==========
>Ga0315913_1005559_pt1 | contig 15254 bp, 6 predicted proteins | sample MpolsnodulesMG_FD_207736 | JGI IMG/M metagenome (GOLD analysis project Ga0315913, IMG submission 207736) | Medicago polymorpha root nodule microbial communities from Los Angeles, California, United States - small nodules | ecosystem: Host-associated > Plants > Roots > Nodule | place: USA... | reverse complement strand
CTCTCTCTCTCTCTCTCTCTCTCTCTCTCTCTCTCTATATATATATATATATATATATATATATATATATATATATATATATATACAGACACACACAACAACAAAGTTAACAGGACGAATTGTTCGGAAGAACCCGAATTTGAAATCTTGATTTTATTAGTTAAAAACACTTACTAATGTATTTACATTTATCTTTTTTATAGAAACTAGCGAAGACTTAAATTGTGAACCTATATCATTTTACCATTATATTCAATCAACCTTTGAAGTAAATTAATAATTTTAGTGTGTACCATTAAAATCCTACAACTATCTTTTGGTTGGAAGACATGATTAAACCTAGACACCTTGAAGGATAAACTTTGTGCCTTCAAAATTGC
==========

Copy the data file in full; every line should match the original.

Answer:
>Ga0315913_1005559_pt1 | contig 15254 bp, 6 predicted proteins | sample MpolsnodulesMG_FD_207736 | JGI IMG/M metagenome (GOLD analysis project Ga0315913, IMG submission 207736) | Medicago polymorpha root nodule microbial communities from Los Angeles, California, United States - small nodules | ecosystem: Host-associated > Plants > Roots > Nodule | place: USA... | reverse complement strand
CTCTCTCTCTCTCTCTCTCTCTCTCTCTCTCTCTCTATATATATATATATATATATATATATATATATATATATATATATATATACAGACACACACAACAACAAAGTTAACAGGACGAATTGTTCGGAAGAACCCGAATTTGAAATCTTGATTTTATTAGTTAAAAACACTTACTAATGTATTTACATTTATCTTTTTTATAGAAACTAGCGAAGACTTAAATTGTGAACCTATATCATTTTACCATTATATTCAATCAACCTTTGAAGTAAATTAATAATTTTAGTGTGTACCATTAAAATCCTACAACTATCTTTTGGTTGGAAGACATGATTAAACCTAGACACCTTGAAGGATAAACTTTGTGCCTTCAAAATTGC